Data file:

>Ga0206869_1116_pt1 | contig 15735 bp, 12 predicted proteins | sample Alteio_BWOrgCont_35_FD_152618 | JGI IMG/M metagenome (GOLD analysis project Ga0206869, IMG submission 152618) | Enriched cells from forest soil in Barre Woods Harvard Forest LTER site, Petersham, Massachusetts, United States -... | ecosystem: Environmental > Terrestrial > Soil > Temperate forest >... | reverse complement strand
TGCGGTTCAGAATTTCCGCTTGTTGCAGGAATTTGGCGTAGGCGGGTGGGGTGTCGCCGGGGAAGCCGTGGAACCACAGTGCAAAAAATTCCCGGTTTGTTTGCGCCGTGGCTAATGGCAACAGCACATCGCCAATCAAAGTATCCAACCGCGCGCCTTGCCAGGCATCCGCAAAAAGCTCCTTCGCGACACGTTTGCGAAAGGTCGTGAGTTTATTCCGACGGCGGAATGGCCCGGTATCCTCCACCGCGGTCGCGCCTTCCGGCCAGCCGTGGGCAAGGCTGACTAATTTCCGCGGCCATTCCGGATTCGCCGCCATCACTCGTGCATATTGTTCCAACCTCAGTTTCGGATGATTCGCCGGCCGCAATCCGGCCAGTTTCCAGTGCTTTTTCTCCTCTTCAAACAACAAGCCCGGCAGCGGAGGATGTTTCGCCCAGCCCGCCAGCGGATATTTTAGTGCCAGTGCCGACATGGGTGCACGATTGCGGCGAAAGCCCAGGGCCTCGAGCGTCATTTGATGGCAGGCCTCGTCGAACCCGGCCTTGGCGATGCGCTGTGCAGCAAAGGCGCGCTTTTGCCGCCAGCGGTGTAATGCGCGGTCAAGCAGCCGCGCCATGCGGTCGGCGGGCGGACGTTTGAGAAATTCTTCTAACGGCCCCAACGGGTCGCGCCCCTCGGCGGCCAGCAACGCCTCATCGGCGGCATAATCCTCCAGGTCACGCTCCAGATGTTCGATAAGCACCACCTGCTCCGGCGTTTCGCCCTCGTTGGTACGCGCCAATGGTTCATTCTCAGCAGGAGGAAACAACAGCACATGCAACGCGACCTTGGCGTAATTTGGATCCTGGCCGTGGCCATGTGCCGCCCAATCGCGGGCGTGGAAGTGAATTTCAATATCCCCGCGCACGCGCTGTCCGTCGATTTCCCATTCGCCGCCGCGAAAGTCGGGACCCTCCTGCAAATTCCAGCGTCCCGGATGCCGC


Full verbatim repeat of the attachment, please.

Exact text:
>Ga0206869_1116_pt1 | contig 15735 bp, 12 predicted proteins | sample Alteio_BWOrgCont_35_FD_152618 | JGI IMG/M metagenome (GOLD analysis project Ga0206869, IMG submission 152618) | Enriched cells from forest soil in Barre Woods Harvard Forest LTER site, Petersham, Massachusetts, United States -... | ecosystem: Environmental > Terrestrial > Soil > Temperate forest >... | reverse complement strand
TGCGGTTCAGAATTTCCGCTTGTTGCAGGAATTTGGCGTAGGCGGGTGGGGTGTCGCCGGGGAAGCCGTGGAACCACAGTGCAAAAAATTCCCGGTTTGTTTGCGCCGTGGCTAATGGCAACAGCACATCGCCAATCAAAGTATCCAACCGCGCGCCTTGCCAGGCATCCGCAAAAAGCTCCTTCGCGACACGTTTGCGAAAGGTCGTGAGTTTATTCCGACGGCGGAATGGCCCGGTATCCTCCACCGCGGTCGCGCCTTCCGGCCAGCCGTGGGCAAGGCTGACTAATTTCCGCGGCCATTCCGGATTCGCCGCCATCACTCGTGCATATTGTTCCAACCTCAGTTTCGGATGATTCGCCGGCCGCAATCCGGCCAGTTTCCAGTGCTTTTTCTCCTCTTCAAACAACAAGCCCGGCAGCGGAGGATGTTTCGCCCAGCCCGCCAGCGGATATTTTAGTGCCAGTGCCGACATGGGTGCACGATTGCGGCGAAAGCCCAGGGCCTCGAGCGTCATTTGATGGCAGGCCTCGTCGAACCCGGCCTTGGCGATGCGCTGTGCAGCAAAGGCGCGCTTTTGCCGCCAGCGGTGTAATGCGCGGTCAAGCAGCCGCGCCATGCGGTCGGCGGGCGGACGTTTGAGAAATTCTTCTAACGGCCCCAACGGGTCGCGCCCCTCGGCGGCCAGCAACGCCTCATCGGCGGCATAATCCTCCAGGTCACGCTCCAGATGTTCGATAAGCACCACCTGCTCCGGCGTTTCGCCCTCGTTGGTACGCGCCAATGGTTCATTCTCAGCAGGAGGAAACAACAGCACATGCAACGCGACCTTGGCGTAATTTGGATCCTGGCCGTGGCCATGTGCCGCCCAATCGCGGGCGTGGAAGTGAATTTCAATATCCCCGCGCACGCGCTGTCCGTCGATTTCCCATTCGCCGCCGCGAAAGTCGGGACCCTCCTGCAAATTCCAGCGTCCCGGATGCCGC